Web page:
Nina and Patrick Hoffmeier joins reunion of St.Joseph's Nurses Training School

10 January 2020

A very special memory from 2020 is the reunion of all the previous students that were trained as ENA’s during 2010-2016 at St. Joseph’s Home Nurses Training School. This was a wonderful opportunity for students from different years to meet each other, but most importantly for the students to meet the generous donors of the Nursing School – Patrick and Nina Hoffmeier. Interacting with the beneficiaries, the Hoffmeirs were able to meet the people whose lives they changed through their generosity. It was a great day of celebration and exchanging stories of success.


CEO shares her story about how children have been affected by COVID-19

St Josephs interview in Archdiocesan News

COVID-19 has impacted on the operations at St Joseph’s. We asked Christelle Cornelius (CEO) about the challenges.

What has the impact of the virus been on St Joseph’s Home?

St Joseph’s is a home where children are in long term care and we sometimes see ourselves as a closed environment. The impact has been on many levels and the reality is that we feel very vulnerable for our children as they need access to 24 hours of nursing care. We had to implement many checks and balances regarding every entrance and exit point at the Home, the childrens nutrition, their physical and mental wellbeing and their transport to hospital visits. Our more than 130 staff members are screened daily, uniforms disinfected and changed on-site, as well as employees supported during their isolation and positive diagnoses. Caring for our staff is crucial for them to be able to care for the children.

What have you done to abide by the rules and regulations of COVID?

We are a nursing lead facility and guided by the Department of Health (DOH) infection control guidelines. At an early stage, we were already thinking about the impact of the virus and what it could mean. Planning meetings regarding scenarios were discussed as part of our preparedness. This initially included infection control in our wards, but as COVID hit our country, awareness escalated. We met with the Department of Health and did a risk assessment for the entire Home. Risk factors were identified, like entrance and exit points, screening of staff, the wearing of masks and the complete restriction of all interns, volunteers and parent visits to St. Joseph’s Facial expressions like smiling, have always been such an important part of all communications and interactions.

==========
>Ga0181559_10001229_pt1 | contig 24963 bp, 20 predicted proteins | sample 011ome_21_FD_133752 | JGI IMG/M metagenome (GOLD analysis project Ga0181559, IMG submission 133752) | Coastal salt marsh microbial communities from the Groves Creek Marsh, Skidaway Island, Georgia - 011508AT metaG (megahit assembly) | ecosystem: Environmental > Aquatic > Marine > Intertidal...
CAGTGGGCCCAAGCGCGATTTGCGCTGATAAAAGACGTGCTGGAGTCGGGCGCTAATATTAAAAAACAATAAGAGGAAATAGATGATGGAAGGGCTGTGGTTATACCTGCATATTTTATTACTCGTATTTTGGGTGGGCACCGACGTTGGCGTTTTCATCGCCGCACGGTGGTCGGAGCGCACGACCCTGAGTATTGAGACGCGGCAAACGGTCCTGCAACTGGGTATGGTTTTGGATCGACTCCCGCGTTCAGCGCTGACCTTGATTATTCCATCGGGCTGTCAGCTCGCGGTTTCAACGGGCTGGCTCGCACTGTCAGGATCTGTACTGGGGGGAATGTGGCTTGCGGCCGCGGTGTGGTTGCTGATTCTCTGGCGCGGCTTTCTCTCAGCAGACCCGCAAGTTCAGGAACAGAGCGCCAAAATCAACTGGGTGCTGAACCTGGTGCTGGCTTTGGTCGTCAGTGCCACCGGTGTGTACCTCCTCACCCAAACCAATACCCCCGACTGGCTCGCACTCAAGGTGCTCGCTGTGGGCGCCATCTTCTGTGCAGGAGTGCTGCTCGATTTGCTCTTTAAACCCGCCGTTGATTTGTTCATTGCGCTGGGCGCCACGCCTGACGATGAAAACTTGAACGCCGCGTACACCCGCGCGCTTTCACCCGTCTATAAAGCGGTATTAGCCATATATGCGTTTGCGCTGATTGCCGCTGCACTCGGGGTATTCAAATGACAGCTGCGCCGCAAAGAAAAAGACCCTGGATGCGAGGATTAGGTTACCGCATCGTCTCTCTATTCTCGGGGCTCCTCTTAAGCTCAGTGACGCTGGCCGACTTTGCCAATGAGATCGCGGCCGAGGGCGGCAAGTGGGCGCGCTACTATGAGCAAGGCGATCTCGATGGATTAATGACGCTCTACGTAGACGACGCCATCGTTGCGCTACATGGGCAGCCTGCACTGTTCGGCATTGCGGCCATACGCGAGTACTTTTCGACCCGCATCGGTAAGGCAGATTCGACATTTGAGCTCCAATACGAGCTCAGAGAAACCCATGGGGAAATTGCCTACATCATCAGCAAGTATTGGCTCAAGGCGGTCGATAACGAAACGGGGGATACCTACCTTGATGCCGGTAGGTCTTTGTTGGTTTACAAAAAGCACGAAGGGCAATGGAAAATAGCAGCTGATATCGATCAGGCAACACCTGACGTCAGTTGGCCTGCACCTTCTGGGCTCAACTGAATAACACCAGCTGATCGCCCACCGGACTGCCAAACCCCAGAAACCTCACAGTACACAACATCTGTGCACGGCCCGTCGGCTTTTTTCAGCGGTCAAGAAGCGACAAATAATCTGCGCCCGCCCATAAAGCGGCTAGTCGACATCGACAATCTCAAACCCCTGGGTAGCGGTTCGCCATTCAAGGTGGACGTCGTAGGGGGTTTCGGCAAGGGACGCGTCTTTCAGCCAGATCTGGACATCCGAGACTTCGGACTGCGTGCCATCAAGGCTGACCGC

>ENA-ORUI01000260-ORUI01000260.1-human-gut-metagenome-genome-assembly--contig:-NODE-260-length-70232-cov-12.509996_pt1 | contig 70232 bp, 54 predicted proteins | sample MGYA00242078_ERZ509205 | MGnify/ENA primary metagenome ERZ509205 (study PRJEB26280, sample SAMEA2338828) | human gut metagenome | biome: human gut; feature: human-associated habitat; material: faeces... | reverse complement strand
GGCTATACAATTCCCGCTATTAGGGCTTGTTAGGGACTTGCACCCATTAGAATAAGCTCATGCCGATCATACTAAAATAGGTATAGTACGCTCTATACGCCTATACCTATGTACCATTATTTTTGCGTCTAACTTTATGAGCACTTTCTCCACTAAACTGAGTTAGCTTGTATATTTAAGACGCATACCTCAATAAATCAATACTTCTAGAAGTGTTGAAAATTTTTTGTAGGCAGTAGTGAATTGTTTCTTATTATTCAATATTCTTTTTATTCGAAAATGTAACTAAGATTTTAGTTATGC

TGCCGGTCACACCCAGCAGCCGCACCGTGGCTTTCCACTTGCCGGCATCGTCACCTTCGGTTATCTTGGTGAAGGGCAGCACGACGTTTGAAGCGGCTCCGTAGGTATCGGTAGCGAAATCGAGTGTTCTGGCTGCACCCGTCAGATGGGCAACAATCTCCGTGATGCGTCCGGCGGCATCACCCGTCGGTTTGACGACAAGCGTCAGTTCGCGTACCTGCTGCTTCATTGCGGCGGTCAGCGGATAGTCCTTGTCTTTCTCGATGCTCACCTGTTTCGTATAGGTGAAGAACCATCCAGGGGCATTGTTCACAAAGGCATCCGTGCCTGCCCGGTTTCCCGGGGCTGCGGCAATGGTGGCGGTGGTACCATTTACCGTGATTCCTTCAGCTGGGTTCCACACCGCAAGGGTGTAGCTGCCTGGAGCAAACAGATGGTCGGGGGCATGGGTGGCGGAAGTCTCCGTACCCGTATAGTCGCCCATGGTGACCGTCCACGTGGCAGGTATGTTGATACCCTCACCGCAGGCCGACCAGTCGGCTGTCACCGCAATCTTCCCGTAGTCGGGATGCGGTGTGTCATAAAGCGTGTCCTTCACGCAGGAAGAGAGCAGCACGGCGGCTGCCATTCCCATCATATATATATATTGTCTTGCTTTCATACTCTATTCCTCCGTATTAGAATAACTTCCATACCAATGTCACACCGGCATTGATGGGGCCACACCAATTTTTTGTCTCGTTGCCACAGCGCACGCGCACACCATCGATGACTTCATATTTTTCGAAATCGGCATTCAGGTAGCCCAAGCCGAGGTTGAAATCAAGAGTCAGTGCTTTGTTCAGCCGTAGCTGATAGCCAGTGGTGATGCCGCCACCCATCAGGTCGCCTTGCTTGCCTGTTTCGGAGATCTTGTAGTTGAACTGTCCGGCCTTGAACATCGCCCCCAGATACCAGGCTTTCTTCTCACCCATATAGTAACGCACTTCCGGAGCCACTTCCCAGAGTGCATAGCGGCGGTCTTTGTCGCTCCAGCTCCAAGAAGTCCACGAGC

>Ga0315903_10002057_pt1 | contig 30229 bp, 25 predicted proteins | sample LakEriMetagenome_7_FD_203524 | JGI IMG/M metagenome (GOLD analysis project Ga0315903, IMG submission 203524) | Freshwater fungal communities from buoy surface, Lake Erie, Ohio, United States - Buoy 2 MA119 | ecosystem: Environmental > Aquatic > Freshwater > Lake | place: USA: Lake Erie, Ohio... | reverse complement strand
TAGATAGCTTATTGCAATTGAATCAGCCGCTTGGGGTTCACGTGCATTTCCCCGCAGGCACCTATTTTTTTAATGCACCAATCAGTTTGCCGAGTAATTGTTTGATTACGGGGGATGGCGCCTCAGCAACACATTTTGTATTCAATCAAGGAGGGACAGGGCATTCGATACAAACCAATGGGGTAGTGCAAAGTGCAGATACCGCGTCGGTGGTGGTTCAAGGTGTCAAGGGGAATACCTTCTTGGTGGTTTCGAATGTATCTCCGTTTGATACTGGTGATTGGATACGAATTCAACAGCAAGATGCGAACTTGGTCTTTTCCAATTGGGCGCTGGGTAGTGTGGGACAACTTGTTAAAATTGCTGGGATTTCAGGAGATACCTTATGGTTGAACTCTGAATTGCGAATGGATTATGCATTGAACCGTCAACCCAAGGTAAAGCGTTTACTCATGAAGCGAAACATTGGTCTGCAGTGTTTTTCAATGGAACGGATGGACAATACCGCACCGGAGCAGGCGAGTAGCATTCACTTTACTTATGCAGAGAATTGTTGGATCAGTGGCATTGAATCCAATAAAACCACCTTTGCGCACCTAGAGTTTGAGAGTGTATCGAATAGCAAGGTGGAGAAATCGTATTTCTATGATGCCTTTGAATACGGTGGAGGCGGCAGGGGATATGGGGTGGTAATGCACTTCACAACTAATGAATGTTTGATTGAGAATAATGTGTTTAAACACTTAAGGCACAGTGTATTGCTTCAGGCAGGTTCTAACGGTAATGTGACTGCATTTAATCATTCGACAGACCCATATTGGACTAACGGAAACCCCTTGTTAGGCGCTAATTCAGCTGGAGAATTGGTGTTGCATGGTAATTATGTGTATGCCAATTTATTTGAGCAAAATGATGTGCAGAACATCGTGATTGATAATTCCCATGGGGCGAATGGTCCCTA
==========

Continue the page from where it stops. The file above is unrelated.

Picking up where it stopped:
Now, living behind a mask, how did this change things here?

A child needs to be able to connect with you and that includes a lot of facial expressions. Initially, our therapists wore visors, instead of masks. Since masks have become compulsory we are guided by our values. How do we engage with one another? We cannot see so much of the facial expression, but what is important is that we still engage respectfully. We respect each other by wearing masks.

Why is the physical contact between a parent and a child so important and how do you mitigate that at St Joseph’s?

Now, with the lockdown parental contact has not been possible. As a mother myself, I cannot imagine going a night without my child, not seeing them and understanding their wellness. Having a place like St Joseph’;s to care for medically fragile children allows parents to feel that they are well supported and in a safe place. It does not ignore the longing between a parent a child. Maintaining contact with parents throughout is reassuring them that we are giving their children loving care. Nurses and staff can only do so much in terms of daily care, but you cannot replace the bond between a parent and a child. So we recognized that this is difficult and have now started to re-integrate parents back into the Home to visit their children. However, we take many precautions in facilitating these visits and parents are debriefed before visits. Until 5 August a total of 22 individual parental visits have been facilitated, while three parents did not meet screening criteria at the entrance. This has been very sad.


See full interview in

Covid-19 Impact at St Josephs

Full Web News :

Video: (Post Production)"Impact of the Covid-19 pandemic on St Joseph's Home"

Special video production to archive the impact of the Covid-19 pandemic on St Joseph’s Home is currently in post-production. This short music montage gives an insight into the impact of the lockdown regulations on parental visits to the Home. This special song, LET US KEEP OUR DISTANCE, was written, composed, and performed (together with his three daughters) by Anton Scholtz, a resident from St Helena Bay on the Cape West Coast.

Thank you St Joseph's

A letter of appreciation from a service provider: